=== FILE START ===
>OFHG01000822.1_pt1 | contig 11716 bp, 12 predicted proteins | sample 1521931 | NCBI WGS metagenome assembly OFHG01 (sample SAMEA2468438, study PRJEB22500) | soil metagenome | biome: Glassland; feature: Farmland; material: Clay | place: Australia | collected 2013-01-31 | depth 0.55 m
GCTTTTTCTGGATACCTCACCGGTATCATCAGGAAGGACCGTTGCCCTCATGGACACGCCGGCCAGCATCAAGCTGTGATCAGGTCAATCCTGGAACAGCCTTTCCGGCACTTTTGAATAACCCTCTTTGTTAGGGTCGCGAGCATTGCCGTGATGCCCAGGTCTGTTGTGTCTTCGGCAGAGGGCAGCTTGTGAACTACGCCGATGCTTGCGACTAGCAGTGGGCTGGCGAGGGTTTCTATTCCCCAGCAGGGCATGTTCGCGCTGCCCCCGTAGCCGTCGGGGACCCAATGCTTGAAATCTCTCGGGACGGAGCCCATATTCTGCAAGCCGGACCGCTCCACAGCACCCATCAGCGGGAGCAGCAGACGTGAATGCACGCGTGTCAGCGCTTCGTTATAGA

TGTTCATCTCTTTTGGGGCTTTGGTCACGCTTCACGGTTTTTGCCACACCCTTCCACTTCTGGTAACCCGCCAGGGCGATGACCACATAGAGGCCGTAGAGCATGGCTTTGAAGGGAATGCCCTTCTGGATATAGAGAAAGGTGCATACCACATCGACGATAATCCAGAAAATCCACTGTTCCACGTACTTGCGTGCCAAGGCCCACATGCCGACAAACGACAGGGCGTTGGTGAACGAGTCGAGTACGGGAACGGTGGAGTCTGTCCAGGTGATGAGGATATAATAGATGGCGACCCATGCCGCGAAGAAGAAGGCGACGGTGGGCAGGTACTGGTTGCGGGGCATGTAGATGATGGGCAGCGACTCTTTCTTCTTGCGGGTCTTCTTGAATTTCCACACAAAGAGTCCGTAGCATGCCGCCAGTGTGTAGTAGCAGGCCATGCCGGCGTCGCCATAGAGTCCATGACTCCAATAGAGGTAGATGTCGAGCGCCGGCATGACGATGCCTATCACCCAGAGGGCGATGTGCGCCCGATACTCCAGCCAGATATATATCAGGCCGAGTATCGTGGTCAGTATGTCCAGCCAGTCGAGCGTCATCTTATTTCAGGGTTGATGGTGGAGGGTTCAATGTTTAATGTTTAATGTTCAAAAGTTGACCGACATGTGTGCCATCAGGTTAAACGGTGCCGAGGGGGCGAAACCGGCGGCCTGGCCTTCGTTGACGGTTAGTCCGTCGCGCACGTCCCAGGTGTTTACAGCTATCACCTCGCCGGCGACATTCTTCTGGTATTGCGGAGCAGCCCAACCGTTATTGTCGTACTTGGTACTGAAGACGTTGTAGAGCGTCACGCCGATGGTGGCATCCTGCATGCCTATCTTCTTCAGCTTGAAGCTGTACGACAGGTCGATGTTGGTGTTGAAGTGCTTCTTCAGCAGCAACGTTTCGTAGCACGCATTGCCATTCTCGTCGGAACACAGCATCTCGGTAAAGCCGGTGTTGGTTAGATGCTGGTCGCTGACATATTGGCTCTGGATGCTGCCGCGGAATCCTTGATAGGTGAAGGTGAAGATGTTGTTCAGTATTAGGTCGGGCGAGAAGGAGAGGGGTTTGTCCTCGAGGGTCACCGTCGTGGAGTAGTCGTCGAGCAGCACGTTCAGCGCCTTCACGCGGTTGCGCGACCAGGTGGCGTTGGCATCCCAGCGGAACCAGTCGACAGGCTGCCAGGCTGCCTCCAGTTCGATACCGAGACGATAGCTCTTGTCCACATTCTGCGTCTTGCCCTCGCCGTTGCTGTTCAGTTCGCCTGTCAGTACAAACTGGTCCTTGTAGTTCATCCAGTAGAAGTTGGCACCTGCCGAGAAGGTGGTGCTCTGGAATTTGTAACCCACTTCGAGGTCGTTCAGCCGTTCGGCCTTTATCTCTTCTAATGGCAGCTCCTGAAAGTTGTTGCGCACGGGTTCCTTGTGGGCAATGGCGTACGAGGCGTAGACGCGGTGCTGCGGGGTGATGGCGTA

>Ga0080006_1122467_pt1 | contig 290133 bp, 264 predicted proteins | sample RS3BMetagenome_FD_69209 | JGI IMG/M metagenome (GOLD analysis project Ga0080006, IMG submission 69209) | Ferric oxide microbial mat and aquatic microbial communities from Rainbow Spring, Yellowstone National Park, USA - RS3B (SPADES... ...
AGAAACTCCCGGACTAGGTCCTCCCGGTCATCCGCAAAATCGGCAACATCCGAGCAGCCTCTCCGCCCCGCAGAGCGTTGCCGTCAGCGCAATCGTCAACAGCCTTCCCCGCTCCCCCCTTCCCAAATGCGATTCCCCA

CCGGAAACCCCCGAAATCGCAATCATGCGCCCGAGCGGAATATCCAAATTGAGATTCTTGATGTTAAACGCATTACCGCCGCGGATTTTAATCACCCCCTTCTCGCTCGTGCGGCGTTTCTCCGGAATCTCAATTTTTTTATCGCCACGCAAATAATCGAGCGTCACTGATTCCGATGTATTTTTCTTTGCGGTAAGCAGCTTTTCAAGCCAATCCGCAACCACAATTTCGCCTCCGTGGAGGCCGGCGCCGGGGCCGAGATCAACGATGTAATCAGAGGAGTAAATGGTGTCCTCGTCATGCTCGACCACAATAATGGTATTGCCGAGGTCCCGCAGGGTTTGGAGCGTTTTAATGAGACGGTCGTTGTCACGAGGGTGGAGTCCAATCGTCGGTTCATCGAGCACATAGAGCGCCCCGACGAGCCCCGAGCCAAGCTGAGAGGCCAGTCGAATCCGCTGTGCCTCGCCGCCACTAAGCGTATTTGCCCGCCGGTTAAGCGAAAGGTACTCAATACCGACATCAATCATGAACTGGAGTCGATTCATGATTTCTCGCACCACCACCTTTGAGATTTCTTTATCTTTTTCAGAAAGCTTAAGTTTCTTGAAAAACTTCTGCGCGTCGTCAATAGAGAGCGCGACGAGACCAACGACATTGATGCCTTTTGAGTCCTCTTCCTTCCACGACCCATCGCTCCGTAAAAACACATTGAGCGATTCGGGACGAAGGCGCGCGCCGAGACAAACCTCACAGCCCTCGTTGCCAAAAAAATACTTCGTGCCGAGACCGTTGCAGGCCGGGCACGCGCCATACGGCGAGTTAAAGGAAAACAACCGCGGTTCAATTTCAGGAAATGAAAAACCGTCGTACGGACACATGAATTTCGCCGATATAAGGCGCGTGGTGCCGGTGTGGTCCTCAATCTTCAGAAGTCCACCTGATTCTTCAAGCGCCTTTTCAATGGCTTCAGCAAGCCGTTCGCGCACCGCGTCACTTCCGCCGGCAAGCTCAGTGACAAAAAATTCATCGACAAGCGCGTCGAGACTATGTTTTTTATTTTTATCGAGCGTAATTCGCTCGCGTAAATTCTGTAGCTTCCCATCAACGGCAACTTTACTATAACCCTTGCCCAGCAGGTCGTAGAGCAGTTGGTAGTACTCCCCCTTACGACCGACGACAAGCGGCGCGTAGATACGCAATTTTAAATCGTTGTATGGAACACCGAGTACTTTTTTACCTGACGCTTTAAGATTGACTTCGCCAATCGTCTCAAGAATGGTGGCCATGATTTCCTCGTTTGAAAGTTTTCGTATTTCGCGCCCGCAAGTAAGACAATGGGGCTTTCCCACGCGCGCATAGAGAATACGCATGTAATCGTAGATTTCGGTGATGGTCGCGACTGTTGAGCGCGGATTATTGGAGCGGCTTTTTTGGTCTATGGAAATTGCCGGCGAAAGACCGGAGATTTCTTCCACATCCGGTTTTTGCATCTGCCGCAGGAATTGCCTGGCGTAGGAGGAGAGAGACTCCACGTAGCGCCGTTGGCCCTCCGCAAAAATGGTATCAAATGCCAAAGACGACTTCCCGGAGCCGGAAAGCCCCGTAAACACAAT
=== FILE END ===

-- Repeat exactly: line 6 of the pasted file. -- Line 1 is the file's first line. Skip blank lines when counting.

CCGGAAACCCCCGAAATCGCAATCATGCGCCCGAGCGGAATATCCAAATTGAGATTCTTGATGTTAAACGCATTACCGCCGCGGATTTTAATCACCCCCTTCTCGCTCGTGCGGCGTTTCTCCGGAATCTCAATTTTTTTATCGCCACGCAAATAATCGAGCGTCACTGATTCCGATGTATTTTTCTTTGCGGTAAGCAGCTTTTCAAGCCAATCCGCAACCACAATTTCGCCTCCGTGGAGGCCGGCGCCGGGGCCGAGATCAACGATGTAATCAGAGGAGTAAATGGTGTCCTCGTCATGCTCGACCACAATAATGGTATTGCCGAGGTCCCGCAGGGTTTGGAGCGTTTTAATGAGACGGTCGTTGTCACGAGGGTGGAGTCCAATCGTCGGTTCATCGAGCACATAGAGCGCCCCGACGAGCCCCGAGCCAAGCTGAGAGGCCAGTCGAATCCGCTGTGCCTCGCCGCCACTAAGCGTATTTGCCCGCCGGTTAAGCGAAAGGTACTCAATACCGACATCAATCATGAACTGGAGTCGATTCATGATTTCTCGCACCACCACCTTTGAGATTTCTTTATCTTTTTCAGAAAGCTTAAGTTTCTTGAAAAACTTCTGCGCGTCGTCAATAGAGAGCGCGACGAGACCAACGACATTGATGCCTTTTGAGTCCTCTTCCTTCCACGACCCATCGCTCCGTAAAAACACATTGAGCGATTCGGGACGAAGGCGCGCGCCGAGACAAACCTCACAGCCCTCGTTGCCAAAAAAATACTTCGTGCCGAGACCGTTGCAGGCCGGGCACGCGCCATACGGCGAGTTAAAGGAAAACAACCGCGGTTCAATTTCAGGAAATGAAAAACCGTCGTACGGACACATGAATTTCGCCGATATAAGGCGCGTGGTGCCGGTGTGGTCCTCAATCTTCAGAAGTCCACCTGATTCTTCAAGCGCCTTTTCAATGGCTTCAGCAAGCCGTTCGCGCACCGCGTCACTTCCGCCGGCAAGCTCAGTGACAAAAAATTCATCGACAAGCGCGTCGAGACTATGTTTTTTATTTTTATCGAGCGTAATTCGCTCGCGTAAATTCTGTAGCTTCCCATCAACGGCAACTTTACTATAACCCTTGCCCAGCAGGTCGTAGAGCAGTTGGTAGTACTCCCCCTTACGACCGACGACAAGCGGCGCGTAGATACGCAATTTTAAATCGTTGTATGGAACACCGAGTACTTTTTTACCTGACGCTTTAAGATTGACTTCGCCAATCGTCTCAAGAATGGTGGCCATGATTTCCTCGTTTGAAAGTTTTCGTATTTCGCGCCCGCAAGTAAGACAATGGGGCTTTCCCACGCGCGCATAGAGAATACGCATGTAATCGTAGATTTCGGTGATGGTCGCGACTGTTGAGCGCGGATTATTGGAGCGGCTTTTTTGGTCTATGGAAATTGCCGGCGAAAGACCGGAGATTTCTTCCACATCCGGTTTTTGCATCTGCCGCAGGAATTGCCTGGCGTAGGAGGAGAGAGACTCCACGTAGCGCCGTTGGCCCTCCGCAAAAATGGTATCAAATGCCAAAGACGACTTCCCGGAGCCGGAAAGCCCCGTAAACACAAT